Role of the Extracranial Arteries in Migraine Headache: A Review

@article{Shevel2004RoleOT,
  title={Role of the Extracranial Arteries in Migraine Headache: A Review},
  author={Elliot Shevel and Egilius L H Spierings},
  journal={CRANIO{\textregistered}},
  year={2004},
  volume={22},
  pages={132 - 136}
}
Abstract The pain of the migraine headache is often so debilitating that it severely compromises quality of life. The vascular component of the trigeminovascular system has been implicated in the pain mechanism. There is, however, debate as to whether the pain originates in the intracranial or extracranial vasculature or in both. In this article, evidence is presented to suggest that the extracranial arteries are the source of the pain in some migraine sufferers. 
The extracranial vascular theory of migraine: an artificial controversy
  • E. Shevel
  • Medicine, Psychology
    Journal of Neural Transmission
  • 2010
TLDR
This review examines whether the vascular component of migraine pain arises from the intracranial or the extracranial vessels, or both, and whether vasodilatation plays a significant role in migraine pain.
The Extracranial Vascular Theory of Migraine—A Great Story Confirmed by the Facts
TLDR
Evidence is presented that confirms that vasodilatation is indeed a source of pain in migraine; this dilatation does not involve the intracranial vasculature; and the extracranial terminal branches of the external carotid artery are a significant source ofPain in migraine.
The Extracranial Vascular Theory of Migraine—A Great Story Confirmed by the Facts
TLDR
Evidence is presented that confirms that vasodilatation is indeed a source of pain in migraine; this dilatation does not involve the intracranial vasculature; and the extracranial terminal branches of the external carotid artery are a significant source ofPain in migraine.
Migraine Pain—Intracranial or Extracranial?
TLDR
The theory that the vascular pain in migraine originates from the intracranial vessels has never been substantiated with hard scientific evidence and is a false conclusion that has been woven thread by thread into the fabric of the authors' consciousness, until it has eventually become accepted as truth.
A method for determining when the superficial scalp arteries are the source of migraine pain.
  • E. Shevel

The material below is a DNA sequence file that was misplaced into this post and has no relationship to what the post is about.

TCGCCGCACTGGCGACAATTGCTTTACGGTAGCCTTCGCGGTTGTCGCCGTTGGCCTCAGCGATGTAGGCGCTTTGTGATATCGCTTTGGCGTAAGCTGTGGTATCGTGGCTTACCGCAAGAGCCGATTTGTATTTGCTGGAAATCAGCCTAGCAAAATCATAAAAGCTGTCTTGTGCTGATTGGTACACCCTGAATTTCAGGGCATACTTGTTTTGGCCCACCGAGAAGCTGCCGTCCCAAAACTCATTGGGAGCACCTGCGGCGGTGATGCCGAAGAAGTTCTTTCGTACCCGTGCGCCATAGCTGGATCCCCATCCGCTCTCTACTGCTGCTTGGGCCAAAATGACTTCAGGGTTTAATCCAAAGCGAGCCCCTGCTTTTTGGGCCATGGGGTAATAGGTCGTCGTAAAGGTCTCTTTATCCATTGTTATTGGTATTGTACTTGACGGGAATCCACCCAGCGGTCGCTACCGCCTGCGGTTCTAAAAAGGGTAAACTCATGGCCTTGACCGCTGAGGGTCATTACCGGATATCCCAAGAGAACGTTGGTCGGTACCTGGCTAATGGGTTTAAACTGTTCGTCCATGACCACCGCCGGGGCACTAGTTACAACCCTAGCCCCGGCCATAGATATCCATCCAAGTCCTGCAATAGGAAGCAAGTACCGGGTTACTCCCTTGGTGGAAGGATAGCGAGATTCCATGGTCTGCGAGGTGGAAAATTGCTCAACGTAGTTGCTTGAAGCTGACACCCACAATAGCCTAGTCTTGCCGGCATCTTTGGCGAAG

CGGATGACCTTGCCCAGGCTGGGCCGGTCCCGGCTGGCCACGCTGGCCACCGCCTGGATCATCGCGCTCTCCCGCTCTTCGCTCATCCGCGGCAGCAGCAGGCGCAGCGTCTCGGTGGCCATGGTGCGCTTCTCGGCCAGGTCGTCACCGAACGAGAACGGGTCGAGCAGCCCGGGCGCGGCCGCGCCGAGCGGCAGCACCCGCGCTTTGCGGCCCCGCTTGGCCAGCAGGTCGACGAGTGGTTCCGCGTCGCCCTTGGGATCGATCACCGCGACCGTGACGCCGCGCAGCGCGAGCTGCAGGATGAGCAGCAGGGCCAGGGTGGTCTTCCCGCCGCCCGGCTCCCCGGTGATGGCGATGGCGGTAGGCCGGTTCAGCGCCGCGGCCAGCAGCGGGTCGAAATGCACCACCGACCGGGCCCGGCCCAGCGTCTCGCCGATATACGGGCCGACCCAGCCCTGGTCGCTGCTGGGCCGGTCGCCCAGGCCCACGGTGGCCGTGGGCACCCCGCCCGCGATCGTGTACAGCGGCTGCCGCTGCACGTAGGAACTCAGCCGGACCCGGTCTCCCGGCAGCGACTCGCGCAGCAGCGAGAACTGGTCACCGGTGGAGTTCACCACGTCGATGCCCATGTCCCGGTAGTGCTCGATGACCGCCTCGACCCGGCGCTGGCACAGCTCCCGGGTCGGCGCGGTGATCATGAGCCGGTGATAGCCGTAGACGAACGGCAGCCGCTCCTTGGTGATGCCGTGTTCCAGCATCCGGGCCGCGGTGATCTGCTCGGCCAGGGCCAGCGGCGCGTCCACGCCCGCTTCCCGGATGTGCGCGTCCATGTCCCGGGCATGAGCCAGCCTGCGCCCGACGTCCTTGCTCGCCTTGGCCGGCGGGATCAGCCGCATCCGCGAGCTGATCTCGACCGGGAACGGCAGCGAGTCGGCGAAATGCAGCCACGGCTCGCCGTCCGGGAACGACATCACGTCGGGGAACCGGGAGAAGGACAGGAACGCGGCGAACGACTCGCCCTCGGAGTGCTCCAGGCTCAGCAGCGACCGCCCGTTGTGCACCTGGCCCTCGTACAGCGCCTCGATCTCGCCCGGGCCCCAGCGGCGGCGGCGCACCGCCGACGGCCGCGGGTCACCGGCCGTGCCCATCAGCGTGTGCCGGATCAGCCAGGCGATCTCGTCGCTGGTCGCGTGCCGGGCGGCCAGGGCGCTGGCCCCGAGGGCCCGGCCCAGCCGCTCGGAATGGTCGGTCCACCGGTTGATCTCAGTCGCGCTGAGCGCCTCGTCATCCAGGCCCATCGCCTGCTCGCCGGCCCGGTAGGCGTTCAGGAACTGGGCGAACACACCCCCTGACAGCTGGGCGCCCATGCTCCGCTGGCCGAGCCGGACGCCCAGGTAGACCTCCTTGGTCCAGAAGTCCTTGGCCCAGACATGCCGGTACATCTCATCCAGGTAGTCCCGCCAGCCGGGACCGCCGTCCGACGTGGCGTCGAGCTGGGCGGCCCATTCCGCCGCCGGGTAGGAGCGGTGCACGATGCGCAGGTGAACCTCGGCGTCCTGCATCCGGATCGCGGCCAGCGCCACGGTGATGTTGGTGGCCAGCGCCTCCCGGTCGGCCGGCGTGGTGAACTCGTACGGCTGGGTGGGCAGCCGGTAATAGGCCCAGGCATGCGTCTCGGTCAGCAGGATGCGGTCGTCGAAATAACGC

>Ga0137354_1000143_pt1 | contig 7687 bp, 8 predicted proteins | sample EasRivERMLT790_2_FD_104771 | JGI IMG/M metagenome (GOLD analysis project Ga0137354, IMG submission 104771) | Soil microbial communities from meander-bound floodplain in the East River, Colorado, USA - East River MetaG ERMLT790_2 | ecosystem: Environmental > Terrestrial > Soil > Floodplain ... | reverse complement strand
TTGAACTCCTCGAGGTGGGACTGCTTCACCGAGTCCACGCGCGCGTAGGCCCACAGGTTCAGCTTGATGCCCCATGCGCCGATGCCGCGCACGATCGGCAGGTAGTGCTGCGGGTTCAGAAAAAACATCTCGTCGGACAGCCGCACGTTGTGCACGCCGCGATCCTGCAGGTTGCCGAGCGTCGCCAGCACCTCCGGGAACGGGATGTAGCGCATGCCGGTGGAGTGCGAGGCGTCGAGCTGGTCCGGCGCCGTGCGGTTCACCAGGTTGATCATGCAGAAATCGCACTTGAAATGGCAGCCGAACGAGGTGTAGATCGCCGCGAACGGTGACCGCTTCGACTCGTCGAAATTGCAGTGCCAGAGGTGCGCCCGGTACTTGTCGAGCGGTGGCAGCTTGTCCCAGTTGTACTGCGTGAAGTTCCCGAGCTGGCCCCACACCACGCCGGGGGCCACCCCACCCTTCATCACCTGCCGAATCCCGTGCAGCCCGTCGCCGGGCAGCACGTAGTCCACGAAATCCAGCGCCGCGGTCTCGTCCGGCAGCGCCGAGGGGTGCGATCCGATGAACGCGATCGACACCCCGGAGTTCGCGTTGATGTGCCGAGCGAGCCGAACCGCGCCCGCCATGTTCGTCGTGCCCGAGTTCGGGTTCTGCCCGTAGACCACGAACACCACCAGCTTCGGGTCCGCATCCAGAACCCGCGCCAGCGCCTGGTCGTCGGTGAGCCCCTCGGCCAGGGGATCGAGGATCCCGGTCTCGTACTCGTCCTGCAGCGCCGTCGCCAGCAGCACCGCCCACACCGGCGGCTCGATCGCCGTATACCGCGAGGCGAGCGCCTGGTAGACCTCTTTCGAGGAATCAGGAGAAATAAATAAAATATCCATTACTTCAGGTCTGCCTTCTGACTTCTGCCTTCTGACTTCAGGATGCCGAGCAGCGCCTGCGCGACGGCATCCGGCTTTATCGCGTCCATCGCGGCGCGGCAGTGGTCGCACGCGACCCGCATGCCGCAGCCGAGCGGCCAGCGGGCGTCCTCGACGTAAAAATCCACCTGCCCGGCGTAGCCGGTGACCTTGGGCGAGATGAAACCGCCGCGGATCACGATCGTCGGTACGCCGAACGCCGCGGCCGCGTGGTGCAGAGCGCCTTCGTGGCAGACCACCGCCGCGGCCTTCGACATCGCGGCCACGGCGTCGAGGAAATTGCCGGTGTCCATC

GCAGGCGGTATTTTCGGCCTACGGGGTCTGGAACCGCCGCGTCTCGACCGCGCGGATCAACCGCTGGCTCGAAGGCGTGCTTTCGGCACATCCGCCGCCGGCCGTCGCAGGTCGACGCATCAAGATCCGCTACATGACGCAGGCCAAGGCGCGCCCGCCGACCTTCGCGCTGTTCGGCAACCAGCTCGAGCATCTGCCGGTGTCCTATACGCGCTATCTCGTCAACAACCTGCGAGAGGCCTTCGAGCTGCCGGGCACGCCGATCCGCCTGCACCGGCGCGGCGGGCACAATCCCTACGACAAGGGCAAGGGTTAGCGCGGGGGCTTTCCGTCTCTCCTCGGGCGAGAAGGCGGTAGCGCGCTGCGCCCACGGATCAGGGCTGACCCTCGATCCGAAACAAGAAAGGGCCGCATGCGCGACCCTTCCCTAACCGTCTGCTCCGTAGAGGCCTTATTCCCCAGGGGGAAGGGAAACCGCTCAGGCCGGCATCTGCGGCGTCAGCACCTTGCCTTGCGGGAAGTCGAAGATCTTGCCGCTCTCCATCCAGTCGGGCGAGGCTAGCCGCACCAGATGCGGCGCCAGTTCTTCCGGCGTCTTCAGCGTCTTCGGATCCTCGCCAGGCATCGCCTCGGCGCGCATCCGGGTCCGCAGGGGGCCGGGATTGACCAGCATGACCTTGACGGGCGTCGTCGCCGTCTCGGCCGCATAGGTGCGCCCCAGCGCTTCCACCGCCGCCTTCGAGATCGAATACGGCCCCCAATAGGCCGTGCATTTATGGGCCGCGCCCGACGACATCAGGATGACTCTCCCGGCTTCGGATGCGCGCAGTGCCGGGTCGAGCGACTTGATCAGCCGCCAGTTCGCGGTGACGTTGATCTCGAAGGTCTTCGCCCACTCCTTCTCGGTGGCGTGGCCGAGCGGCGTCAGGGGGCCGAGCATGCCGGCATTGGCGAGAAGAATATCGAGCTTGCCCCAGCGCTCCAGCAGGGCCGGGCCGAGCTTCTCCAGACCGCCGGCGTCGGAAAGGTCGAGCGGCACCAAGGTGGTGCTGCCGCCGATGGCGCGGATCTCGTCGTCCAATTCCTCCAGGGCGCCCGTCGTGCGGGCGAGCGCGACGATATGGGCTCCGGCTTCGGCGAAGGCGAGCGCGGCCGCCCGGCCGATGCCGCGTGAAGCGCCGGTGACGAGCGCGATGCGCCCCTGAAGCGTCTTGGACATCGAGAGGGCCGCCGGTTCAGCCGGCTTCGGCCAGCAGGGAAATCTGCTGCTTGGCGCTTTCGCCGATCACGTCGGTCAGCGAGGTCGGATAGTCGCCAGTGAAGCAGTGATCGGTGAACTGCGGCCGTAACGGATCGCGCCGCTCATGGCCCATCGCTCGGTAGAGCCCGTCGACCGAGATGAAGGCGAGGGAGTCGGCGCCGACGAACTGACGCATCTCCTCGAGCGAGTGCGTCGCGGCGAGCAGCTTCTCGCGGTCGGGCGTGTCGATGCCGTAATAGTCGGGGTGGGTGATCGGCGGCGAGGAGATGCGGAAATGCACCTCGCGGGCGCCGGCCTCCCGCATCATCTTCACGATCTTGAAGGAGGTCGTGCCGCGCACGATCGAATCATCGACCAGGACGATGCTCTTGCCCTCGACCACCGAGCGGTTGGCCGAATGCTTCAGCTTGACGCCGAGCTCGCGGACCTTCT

• Medicine
    South African medical journal = Suid-Afrikaanse tydskrif vir geneeskunde
  • 2017
TLDR
The location and a logical examination sequence of the vessels most frequently involved in migraine pain are described.
The Role of the External Carotid Vasculature in Migraine
TLDR
Experimental, clinical, and pharmacological evidence linking the extracranial terminal branches of the external carotid artery to migraine pain is presented.
Southern Headache Society Supplement: The Neurobiology of Throbbing Pain in Migraine
TLDR
For migraine, a cerebral vascular origin of the throbbing quality is a central tenet of the prevailing scientific view of migraine pain, but recent data challenge this perspective, with implications for understanding of throbbing pain not only for migraine but also for the pathophysiology of pulsatile pain in other conditions as well.
Effectiveness of a prolonged compression of scalp arteries on migraine attacks
TLDR
No constant relationship between the site of pain and the ipsilateral arteries giving better relief when compressed is found, and prolonged compression of the occipital and/or superficial temporal arteries is frequently efficacious in reducing or eliminating migraine pain.
Surgical Treatment of Migraine Headache: Back to the Future
TLDR
This historical review on migraine surgery takes us back to the beginnings of interventional management for migraine centuries ago, and reflects on present practices to highlight how far the authors have come.
Saline pomphus around scalp arteries can block migraine pain
TLDR
It is reported that prolonged compression of scalp arteries can abort a migraine attack, and the possibility of an inhibitory effect on the periarterial visceral afferent nerve is considered.
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